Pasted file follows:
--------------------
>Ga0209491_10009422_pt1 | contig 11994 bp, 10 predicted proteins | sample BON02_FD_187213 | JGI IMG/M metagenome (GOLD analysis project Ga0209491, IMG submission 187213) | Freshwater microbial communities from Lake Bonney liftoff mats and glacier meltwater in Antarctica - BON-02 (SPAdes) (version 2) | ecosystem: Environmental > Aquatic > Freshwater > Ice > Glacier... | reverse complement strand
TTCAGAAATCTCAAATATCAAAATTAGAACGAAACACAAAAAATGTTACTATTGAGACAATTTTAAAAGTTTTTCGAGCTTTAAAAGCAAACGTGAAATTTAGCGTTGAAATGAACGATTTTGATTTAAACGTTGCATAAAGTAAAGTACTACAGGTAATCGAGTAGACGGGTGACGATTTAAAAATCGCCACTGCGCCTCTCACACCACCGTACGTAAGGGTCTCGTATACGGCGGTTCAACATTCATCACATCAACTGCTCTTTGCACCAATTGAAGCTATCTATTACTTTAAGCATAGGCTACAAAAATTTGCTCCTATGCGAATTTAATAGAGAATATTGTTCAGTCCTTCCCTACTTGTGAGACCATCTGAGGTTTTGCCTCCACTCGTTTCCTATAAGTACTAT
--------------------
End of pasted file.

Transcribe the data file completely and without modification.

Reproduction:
>Ga0209491_10009422_pt1 | contig 11994 bp, 10 predicted proteins | sample BON02_FD_187213 | JGI IMG/M metagenome (GOLD analysis project Ga0209491, IMG submission 187213) | Freshwater microbial communities from Lake Bonney liftoff mats and glacier meltwater in Antarctica - BON-02 (SPAdes) (version 2) | ecosystem: Environmental > Aquatic > Freshwater > Ice > Glacier... | reverse complement strand
TTCAGAAATCTCAAATATCAAAATTAGAACGAAACACAAAAAATGTTACTATTGAGACAATTTTAAAAGTTTTTCGAGCTTTAAAAGCAAACGTGAAATTTAGCGTTGAAATGAACGATTTTGATTTAAACGTTGCATAAAGTAAAGTACTACAGGTAATCGAGTAGACGGGTGACGATTTAAAAATCGCCACTGCGCCTCTCACACCACCGTACGTAAGGGTCTCGTATACGGCGGTTCAACATTCATCACATCAACTGCTCTTTGCACCAATTGAAGCTATCTATTACTTTAAGCATAGGCTACAAAAATTTGCTCCTATGCGAATTTAATAGAGAATATTGTTCAGTCCTTCCCTACTTGTGAGACCATCTGAGGTTTTGCCTCCACTCGTTTCCTATAAGTACTAT